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UK shop prices fall in December but also show first signs of upward trend

UK shop prices fell by 1.4% in December to mark an improvement on the drop of 1.7% in the previous two months. The figures from the… View Article

GENERAL MERCHANDISE

UK shop prices fall in December but also show first signs of upward trend

UK shop prices fell by 1.4% in December to mark an improvement on the drop of 1.7% in the previous two months.

The figures from the British Retail Consortium and Nielsen in their monthly shop price index show that non-food deflation decelerated to 1.9%, down from 2.3% in the previous month. This is the weakest deflation rate since June 2015. Meanwhile, food deflation decelerated marginally to 0.7% in December from the 0.8% fall in November.

BRC chief executive Helen Dickinson said: “December saw an easing of shop price deflation. Prices were down 1.4% compared to last year, but the majority of the categories we monitor, particularly non-food, saw month-on-month increases in prices, with clothing and footwear seeing month-on-month inflation for the first time in nearly two years.”

The figures also reveal that fresh food deflation remained at 1.2% for the second consecutive month. In addition, the ambient food category moved into inflationary territory for the first time since June 2016, up 0.1% in December from the 0.1% decline in the previous month.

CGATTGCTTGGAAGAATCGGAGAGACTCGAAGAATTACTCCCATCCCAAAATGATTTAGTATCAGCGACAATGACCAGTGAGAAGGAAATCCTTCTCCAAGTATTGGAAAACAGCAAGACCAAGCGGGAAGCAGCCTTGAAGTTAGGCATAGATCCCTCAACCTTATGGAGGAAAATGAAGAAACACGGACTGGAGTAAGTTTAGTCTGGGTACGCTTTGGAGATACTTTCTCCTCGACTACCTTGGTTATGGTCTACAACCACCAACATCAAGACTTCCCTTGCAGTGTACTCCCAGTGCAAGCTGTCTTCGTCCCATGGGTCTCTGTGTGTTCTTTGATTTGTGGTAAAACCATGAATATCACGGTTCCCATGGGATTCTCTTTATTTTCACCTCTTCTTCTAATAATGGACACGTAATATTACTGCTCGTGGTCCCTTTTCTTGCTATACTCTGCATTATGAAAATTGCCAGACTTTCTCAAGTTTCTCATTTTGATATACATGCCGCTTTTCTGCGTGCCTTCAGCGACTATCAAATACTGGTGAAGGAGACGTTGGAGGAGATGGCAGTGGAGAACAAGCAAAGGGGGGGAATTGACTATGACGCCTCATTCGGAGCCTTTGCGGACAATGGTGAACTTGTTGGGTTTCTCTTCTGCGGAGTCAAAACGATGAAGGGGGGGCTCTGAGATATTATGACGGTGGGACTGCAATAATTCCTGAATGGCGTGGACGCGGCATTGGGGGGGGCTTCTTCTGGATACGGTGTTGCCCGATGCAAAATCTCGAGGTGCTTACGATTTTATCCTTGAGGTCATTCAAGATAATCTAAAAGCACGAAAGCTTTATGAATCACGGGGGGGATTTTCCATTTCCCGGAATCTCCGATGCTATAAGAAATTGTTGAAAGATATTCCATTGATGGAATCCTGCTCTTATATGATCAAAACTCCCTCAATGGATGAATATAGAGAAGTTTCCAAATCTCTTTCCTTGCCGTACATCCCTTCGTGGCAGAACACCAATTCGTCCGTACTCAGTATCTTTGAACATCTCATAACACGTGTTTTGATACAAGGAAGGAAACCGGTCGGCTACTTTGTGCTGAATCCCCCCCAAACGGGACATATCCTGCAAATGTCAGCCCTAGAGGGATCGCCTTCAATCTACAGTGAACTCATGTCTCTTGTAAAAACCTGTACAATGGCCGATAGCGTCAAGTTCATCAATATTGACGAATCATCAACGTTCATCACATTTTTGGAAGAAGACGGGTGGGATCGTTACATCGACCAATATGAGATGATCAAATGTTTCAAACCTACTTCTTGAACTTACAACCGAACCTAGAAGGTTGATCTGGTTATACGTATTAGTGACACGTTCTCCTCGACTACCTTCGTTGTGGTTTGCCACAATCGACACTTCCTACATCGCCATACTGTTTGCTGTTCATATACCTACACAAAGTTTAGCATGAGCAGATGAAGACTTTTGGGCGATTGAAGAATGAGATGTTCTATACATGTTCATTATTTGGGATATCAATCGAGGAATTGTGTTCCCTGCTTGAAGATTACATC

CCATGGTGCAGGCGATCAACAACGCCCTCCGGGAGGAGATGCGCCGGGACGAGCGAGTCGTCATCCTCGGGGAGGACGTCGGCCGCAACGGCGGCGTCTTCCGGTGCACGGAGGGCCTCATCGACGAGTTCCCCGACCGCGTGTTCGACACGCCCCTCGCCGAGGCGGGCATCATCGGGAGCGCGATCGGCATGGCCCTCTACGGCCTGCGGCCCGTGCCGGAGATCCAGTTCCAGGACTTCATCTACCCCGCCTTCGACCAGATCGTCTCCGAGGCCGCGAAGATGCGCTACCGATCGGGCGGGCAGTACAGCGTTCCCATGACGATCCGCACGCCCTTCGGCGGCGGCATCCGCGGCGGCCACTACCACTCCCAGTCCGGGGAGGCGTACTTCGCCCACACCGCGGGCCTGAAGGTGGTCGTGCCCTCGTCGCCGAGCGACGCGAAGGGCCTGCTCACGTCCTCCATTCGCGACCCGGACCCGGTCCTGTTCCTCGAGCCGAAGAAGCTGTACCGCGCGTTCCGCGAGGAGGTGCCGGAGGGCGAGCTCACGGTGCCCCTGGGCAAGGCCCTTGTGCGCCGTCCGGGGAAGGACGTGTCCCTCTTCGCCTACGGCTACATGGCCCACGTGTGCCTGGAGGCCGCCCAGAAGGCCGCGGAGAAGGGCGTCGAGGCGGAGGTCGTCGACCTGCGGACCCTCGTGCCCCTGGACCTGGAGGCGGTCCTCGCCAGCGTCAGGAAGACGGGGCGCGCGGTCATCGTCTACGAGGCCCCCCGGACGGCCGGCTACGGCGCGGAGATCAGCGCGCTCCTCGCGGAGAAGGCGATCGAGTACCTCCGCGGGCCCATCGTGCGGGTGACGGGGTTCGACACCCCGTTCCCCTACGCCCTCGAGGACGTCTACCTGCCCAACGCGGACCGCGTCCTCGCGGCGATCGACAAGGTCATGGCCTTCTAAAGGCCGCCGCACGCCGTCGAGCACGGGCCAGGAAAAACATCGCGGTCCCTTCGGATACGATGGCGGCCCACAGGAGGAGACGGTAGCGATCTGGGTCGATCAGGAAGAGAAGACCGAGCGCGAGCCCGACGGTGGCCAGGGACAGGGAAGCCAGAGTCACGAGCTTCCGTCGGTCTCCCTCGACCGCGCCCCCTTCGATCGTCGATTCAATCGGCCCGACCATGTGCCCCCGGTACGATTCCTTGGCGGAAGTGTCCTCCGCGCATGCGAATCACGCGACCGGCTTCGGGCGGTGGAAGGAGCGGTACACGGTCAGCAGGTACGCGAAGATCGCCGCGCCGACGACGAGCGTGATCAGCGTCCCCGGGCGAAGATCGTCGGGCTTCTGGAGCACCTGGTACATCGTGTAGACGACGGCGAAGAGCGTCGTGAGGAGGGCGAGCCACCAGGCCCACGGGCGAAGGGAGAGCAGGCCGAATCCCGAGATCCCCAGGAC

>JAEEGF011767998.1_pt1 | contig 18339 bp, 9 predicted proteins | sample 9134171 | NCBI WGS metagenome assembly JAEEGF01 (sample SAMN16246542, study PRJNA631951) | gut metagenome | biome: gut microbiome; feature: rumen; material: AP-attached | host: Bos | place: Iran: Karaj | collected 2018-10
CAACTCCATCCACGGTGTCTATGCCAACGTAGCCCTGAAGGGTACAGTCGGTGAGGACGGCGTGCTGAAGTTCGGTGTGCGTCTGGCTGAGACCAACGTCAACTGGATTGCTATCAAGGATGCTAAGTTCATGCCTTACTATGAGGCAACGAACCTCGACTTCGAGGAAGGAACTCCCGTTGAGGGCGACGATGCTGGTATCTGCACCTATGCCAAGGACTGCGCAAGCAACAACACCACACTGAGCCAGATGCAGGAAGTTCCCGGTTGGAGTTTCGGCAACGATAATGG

Dickinson said: “We’ve said for some time that we expect to see underlying inflationary pressures, notably from the post-referendum fall in the value of the pound, feed through into shop prices. It’s too early to confirm that this is what we’re seeing in December’s figures: timings of seasonal discounts can cause monthly fluctuations at this time of year and retailers have continued to find ways to mitigate the impact on consumers.

“However, we expect the general trend in inflation to be upwards over 2017. The magnitude of the exchange rate movement and commodity price rises combined with the increasing costs of doing business means that retailers will have little choice other than to pass on some of these rising costs into prices but effect will be lessened by the intensity of competition.”

 

 

 

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